Dollenmayer is in every scene of “Funny Ha Ha,” a captivating camera subject who anchors the almost plotless movie’s mood swings between uncertainty, apathy and annoyance. In one of the film’s most exquisitely uncomfortable scenes, a passive-aggressive co-worker with a crush (played by the director himself) speculates that 90% of the men Marnie knows are head over heels in love with her, a fact to which she remains willfully, sometimes a little mean-spiritedly, oblivious.

It’s an incandescent debut, but aside from a brief appearance in Bujalski’s 2005 follow-up “Mutual Appreciation,” Dollenmayer had no interest in pursuing performing. The filmmaker says that shortly after “Funny Ha Ha” became a small sensation, a casting director reached out to her about auditioning for a Judd Apatow comedy. “Kate read the script and said ‘this is stupid’ and that was that for her Hollywood acting career,” he laughs.

“Making work like this and exposing it to an audience, you learn a lot about yourself,” he confesses. “In some ways, it’s like having a terrible therapist. People are gonna give you a whole lot of feedback and they’re gonna tell you all about yourself. Some of it makes no sense at all, and some of it’s pretty painful.”

Bujalski’s sound mixer Eric Masunaga coined the term “mumblecore” to describe the actors’ stammering, “it’s like, you know” speech patterns, but this quickly became a catchall phrase with which the entertainment press, at times unfairly, characterized a crop of up-and-coming independent filmmakers including the Duplass brothers, Joe Swanberg, Aaron Katz, Lena Dunham, Alex Karpovsky and Greta Gerwig. For Bujalski, referred to in countless articles as “the godfather of mumblecore,” the moniker came to feel more like an albatross.

"Making work like this and exposing it to an audience, you learn a lot about yourself. In some ways, it’s like having a terrible therapist."

Andrew Bujalski

“It was a publicity thing,” he sighs. “If you’re talking about chatty movies with minimal plots and a lot of white people talking to each other, none of that was new. All of that had been around for decades of movie history. The only thing that felt new was that perhaps you were seeing some particular generational characteristics. We were the young people at that time who were making those movies so we had a slightly different frame of reference than people who were doing the same thing 20, 30 and 40 years earlier. To me, that’s not a movement.” But two decades down the road, the director has made his peace with the dreaded m-word. “As much as that word was a torment and I’m sorry that it will be etched into my tombstone, it was a convenient way to get people’s attention.”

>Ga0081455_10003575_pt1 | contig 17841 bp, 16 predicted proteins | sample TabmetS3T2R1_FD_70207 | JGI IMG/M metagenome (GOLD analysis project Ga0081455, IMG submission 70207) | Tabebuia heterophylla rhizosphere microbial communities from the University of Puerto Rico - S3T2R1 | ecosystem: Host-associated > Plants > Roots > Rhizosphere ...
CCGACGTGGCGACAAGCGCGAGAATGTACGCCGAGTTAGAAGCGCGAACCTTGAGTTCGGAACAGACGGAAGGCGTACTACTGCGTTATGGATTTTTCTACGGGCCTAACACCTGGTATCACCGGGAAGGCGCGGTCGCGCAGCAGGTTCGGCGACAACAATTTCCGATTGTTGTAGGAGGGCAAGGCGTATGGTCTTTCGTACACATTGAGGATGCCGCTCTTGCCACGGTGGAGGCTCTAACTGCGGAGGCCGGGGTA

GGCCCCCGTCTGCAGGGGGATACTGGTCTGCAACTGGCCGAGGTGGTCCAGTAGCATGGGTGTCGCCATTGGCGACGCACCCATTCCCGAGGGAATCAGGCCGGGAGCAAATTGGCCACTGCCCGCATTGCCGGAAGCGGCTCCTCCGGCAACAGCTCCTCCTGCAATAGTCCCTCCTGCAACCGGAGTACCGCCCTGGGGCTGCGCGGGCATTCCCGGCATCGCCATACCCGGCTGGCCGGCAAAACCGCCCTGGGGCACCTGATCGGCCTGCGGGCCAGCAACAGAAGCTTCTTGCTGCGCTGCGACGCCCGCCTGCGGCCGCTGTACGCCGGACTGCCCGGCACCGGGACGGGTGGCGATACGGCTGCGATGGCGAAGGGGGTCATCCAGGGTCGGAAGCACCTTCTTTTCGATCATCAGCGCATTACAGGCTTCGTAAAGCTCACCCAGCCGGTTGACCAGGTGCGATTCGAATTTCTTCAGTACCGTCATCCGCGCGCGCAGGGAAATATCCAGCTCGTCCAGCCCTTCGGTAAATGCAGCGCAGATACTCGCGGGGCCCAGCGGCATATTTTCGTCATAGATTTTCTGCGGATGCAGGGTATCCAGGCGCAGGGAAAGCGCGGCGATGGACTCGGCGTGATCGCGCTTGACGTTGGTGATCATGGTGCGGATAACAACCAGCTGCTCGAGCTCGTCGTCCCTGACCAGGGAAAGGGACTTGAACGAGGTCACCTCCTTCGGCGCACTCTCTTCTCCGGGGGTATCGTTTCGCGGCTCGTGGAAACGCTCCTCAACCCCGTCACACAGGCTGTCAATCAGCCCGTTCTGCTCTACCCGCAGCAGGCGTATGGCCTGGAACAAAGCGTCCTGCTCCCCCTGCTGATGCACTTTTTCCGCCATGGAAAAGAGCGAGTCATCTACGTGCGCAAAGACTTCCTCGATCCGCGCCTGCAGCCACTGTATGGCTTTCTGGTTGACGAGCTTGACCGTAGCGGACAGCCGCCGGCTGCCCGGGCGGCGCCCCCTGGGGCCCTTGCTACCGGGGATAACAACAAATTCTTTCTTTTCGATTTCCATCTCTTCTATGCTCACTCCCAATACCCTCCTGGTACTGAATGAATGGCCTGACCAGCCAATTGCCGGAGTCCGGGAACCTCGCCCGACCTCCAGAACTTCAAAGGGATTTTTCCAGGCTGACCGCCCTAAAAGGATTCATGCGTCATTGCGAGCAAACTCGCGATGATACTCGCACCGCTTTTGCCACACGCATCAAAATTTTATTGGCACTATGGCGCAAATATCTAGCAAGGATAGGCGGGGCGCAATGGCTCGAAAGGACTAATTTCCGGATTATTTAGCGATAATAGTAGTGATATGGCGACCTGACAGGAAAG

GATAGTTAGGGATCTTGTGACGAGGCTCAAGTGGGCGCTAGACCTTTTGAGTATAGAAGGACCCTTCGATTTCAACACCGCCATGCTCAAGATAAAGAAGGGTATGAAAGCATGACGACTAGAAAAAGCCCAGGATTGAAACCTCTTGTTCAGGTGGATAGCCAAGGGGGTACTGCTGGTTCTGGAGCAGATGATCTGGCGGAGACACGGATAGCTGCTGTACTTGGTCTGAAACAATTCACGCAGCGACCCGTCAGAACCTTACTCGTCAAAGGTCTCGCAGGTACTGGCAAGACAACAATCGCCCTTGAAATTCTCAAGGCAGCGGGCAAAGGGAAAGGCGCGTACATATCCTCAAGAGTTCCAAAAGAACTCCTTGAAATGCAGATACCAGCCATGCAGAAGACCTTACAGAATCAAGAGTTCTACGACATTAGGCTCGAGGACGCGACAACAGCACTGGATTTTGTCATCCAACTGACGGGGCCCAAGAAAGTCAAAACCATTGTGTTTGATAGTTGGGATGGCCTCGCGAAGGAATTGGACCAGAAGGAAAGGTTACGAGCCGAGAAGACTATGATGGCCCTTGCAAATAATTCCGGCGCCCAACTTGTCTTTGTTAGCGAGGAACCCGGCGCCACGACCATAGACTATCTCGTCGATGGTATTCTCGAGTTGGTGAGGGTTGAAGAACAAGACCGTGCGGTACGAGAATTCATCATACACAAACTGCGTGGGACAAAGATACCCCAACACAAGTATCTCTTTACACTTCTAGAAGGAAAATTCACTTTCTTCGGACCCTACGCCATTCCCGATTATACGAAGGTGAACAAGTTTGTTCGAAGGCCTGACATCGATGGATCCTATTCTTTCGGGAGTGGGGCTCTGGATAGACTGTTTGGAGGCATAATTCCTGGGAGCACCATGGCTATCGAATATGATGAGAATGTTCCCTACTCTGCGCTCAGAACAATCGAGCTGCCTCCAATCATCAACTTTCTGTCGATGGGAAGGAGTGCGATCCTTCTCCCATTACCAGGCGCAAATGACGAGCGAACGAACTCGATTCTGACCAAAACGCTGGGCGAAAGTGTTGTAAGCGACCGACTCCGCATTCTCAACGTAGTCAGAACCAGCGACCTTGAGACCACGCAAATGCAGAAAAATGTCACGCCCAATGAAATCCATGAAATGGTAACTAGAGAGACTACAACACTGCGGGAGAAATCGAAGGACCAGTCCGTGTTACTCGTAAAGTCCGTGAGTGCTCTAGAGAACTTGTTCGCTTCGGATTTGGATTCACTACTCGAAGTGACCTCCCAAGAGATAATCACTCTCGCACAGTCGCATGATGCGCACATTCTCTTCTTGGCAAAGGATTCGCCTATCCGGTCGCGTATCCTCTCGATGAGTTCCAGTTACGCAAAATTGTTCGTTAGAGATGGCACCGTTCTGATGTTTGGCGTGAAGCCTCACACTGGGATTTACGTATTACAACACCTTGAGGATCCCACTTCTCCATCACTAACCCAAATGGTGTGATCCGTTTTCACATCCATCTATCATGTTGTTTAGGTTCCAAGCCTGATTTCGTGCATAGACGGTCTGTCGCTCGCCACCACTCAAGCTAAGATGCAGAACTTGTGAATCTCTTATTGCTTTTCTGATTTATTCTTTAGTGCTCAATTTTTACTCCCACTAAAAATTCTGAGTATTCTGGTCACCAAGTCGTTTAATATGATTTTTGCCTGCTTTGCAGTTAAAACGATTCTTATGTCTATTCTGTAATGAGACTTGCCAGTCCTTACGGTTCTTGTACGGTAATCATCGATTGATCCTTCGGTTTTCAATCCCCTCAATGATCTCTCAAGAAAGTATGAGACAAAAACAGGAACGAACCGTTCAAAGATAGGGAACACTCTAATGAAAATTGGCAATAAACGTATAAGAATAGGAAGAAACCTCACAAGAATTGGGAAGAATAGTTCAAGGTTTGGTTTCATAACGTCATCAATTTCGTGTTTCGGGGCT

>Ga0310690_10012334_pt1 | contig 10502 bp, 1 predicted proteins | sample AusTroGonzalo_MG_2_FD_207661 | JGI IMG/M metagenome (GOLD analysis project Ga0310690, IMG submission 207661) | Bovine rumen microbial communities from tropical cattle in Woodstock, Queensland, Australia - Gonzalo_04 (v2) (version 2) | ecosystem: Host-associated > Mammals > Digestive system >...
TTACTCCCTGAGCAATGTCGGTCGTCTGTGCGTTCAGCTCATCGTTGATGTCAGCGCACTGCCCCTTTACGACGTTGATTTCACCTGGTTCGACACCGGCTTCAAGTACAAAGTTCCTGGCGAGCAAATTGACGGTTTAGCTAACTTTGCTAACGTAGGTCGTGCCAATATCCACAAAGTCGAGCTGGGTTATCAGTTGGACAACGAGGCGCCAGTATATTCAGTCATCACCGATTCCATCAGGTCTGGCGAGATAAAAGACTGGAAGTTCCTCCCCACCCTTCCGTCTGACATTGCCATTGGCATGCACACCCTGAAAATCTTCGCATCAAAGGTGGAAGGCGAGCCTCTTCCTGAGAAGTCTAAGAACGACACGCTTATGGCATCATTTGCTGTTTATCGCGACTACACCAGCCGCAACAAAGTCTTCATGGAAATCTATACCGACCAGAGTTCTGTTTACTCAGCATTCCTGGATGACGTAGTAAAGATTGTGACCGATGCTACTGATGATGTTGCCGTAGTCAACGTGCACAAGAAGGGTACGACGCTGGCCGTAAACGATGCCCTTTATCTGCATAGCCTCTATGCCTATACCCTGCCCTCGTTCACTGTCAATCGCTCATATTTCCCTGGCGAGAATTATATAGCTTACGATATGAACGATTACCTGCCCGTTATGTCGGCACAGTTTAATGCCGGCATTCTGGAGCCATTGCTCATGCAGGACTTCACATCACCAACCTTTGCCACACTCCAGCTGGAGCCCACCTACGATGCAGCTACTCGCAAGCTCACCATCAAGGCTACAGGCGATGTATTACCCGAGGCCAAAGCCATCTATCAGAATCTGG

Rewatching “Funny Ha Ha” from the vantage of adulthood, it’s hard not to wonder where some of these characters might be today. My hunch, which seems to amuse Bujalski, is that his intensely annoying office-mate, Mitchell, would now be a big crypto guy. “I used to fantasize about a sequel,” he says. “All I had was a title, though: ‘Brouhaha.’ I think the window of opportunity came and went there. Now, I think if we were ever gonna do a sequel, let’s find Marnie in her 70s. The older I get, it’s interesting to me to see how adolescent problems — and ‘Funny Ha Ha’ is about the extended adolescence that many of us experience — they don’t go away. They transform. They bubble up somewhere else. I’m starting to get my head around that maybe these things Marnie was dealing with at 23 might still be there for her at 73. We’ll see if I can convince Kate to do that. We’ve got time.”

“Funny Ha Ha” screens at the Coolidge Corner Theatre on Thursday, April 28 followed by a Q&A with writer-director Andrew Bujalski.


Sean Burns Film Critic
Sean Burns is a film critic for The ARTery.